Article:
Look, you are responsible for this stuff, not the Follower. You are responsible for what you look like, and to a greater degree, what the couple does. And more importantly how the dance ‘feels’ to the Follower, and as that is the case, wouldn’t you like the Followers that you dance with to absolutely RAVE about your embrace, and your posture ? Wouldn’t you like to have Follower after Follower after Follower post on your facebook wall when you’re visiting X or Y city that they can’t wait to feel your embrace !?!?!?
And so that we’re clear here, of course no one has said anything about your embrace or posture. There’s a good reason for that, it’s because the rules of the Milonga prevent them from giving you feedback on a social dance floor, that’s why! And then there’s the simple fact that most Followers (not all, but most) don’t want to hurt your feelings by telling you the unvarnished truth. Then there’s the fact that getting them to do that in a proper setting, a practica, is somewhat challenging to begin with (See “Giving and Receiving Feedback“).
Not Apilado. There’s a Tango Topics Definition of what Apilado is and is not here. Please go look at that for a deeper understanding of what Apilado is and is not. However, it should be noted that a lot of people will see this as either a ‘style’ or Apilado. It’s neither. It’s a clear and present error in someone’s posture. And so that we’re clear about this, this is not just the Tango Topics Opinion. This is also the concerted opinion of many of the fine dancers that you probably look up. Ask them if what you’re doing is Apilado, and more than likely they’ll tell you “no, it’s not”. However they won’t go so far as to tell you that it’s an error for a variety of reasons.
A Fluid Embrace. One last word on ’embraces’ for today. To be fair, there is a school of thought that says that the embrace can be ‘fluid‘ which is based on the vocabulary being employed. However, in this instance, we’re not talking about a ‘fluid‘ embrace, but we are talking about allowing for the arms to be relaxed and not to be so compressive that the embrace doesn’t allow for there to be motion within the partnership within the limited vocabulary of Close Embrace dancing. At the same time creating a lack of pressure does not mean that you should hold your partner ‘firmly’ to keep them in front of you. No. A fluid embrace here would mean that you’re opening and closing the distance between the partnership so as to allow for there to be further or greater vocabulary choices like a large volcada or a spinning or rotating colgada. In this instance, a fluid embrace is temporary, not a permanent structure. It is only used to create an idea not a whole way of dancing.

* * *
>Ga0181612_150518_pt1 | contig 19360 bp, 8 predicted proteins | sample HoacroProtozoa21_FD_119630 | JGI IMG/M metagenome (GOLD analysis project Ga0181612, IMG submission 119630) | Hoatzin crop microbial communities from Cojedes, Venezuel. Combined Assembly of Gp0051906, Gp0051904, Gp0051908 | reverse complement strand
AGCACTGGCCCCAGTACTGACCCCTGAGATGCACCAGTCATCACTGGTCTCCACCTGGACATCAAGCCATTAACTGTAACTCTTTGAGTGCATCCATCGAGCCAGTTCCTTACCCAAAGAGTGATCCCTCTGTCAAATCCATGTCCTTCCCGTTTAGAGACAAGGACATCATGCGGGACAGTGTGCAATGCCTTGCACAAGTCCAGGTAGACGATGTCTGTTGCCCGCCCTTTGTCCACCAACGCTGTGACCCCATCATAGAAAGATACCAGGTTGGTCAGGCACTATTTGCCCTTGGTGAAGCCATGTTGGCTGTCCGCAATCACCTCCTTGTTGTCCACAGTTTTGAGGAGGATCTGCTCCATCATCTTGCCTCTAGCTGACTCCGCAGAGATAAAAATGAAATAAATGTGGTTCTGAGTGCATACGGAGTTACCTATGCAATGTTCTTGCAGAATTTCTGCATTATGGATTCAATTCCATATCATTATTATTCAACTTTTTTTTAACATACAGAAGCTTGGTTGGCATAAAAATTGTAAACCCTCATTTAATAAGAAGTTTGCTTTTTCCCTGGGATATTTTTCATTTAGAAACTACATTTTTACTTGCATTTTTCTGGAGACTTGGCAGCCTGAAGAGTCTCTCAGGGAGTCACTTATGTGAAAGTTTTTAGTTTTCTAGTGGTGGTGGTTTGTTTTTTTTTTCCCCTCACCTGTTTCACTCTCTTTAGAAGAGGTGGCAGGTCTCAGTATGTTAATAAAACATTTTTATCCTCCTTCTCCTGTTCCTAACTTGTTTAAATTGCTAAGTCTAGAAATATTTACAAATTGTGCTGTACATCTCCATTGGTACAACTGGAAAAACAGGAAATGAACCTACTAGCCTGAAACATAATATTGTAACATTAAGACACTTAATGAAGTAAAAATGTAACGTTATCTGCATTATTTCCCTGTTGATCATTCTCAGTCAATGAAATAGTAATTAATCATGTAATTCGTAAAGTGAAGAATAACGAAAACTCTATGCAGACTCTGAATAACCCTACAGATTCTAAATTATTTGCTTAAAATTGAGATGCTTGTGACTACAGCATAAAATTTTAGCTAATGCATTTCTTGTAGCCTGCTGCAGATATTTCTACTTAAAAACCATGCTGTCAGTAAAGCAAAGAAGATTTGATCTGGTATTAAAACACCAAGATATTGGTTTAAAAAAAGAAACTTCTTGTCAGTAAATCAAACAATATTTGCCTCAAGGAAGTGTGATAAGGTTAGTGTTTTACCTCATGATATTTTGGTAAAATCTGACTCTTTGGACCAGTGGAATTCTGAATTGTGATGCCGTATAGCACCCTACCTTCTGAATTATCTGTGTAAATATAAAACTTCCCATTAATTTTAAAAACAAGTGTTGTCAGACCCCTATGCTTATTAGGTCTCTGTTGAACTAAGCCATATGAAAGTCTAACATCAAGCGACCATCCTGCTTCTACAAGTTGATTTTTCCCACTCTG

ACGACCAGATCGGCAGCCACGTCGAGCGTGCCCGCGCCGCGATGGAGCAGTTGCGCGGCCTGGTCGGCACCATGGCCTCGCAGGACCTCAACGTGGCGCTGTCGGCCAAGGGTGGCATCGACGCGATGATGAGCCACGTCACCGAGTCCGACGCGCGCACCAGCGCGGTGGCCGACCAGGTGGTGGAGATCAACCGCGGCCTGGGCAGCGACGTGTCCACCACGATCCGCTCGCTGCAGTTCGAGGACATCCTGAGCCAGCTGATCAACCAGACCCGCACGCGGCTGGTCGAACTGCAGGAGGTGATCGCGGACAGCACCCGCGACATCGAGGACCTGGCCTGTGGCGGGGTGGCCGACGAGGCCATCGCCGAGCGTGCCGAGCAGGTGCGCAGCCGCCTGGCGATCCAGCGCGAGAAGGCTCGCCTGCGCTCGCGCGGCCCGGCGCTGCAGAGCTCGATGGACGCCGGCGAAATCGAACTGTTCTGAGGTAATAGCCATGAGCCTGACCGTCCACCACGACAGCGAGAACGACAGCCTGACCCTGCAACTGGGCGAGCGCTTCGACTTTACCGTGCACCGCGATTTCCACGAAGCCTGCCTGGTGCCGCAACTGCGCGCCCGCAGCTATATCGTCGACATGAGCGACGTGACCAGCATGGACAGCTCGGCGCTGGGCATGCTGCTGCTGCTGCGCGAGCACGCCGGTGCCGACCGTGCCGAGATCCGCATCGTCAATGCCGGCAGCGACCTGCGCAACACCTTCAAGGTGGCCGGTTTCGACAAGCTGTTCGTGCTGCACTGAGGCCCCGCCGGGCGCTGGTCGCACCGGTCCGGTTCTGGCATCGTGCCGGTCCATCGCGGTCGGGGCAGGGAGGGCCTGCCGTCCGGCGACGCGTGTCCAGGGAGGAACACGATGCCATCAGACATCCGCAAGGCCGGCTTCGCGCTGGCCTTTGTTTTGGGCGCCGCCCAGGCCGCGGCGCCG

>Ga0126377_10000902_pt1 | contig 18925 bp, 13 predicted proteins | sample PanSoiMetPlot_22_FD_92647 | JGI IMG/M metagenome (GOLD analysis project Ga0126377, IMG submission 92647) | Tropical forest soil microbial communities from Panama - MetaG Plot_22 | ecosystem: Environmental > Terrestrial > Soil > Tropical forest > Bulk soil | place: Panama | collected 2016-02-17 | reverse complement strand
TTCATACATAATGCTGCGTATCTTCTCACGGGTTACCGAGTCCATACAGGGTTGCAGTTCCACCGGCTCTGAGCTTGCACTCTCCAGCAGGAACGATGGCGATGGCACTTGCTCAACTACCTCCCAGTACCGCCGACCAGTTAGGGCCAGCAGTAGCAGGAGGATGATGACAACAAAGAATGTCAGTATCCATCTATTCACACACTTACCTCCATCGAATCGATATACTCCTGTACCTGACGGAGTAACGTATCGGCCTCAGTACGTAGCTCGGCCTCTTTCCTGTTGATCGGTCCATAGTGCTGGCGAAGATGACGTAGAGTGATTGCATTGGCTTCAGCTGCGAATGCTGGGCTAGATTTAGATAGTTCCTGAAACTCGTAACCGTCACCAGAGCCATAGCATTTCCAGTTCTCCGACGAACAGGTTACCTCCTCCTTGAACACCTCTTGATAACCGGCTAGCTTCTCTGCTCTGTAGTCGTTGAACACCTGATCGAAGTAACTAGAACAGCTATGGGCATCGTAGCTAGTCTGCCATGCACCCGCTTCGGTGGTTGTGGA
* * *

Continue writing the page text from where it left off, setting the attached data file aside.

Solving The Problem. There is really only one way to solve this problem and seems really obvious. Doing it on the other hand ? That’s the hard part. Most people when they start to change their dance for the better require loads and loads and loads of reminders. Part of a problem arises in that no one gives them feedback that can actually help them to change, or the feedback that they’re getting isn’t complete or is wholly inaccurate. Further still the feedback doesn’t go deep enough. Meaning, that the quality of the feedback is surface commentary only. And then there’s the bigger issue, that most people a.) don’t want to hear feedback. b.) don’t want to have to change what they’re doing. c.) think or believe that what they’re doing is fabulous because no one complains or no one has ever said anything about it before. and/or d.) if feedback is given, no one wants to hurt your feelings.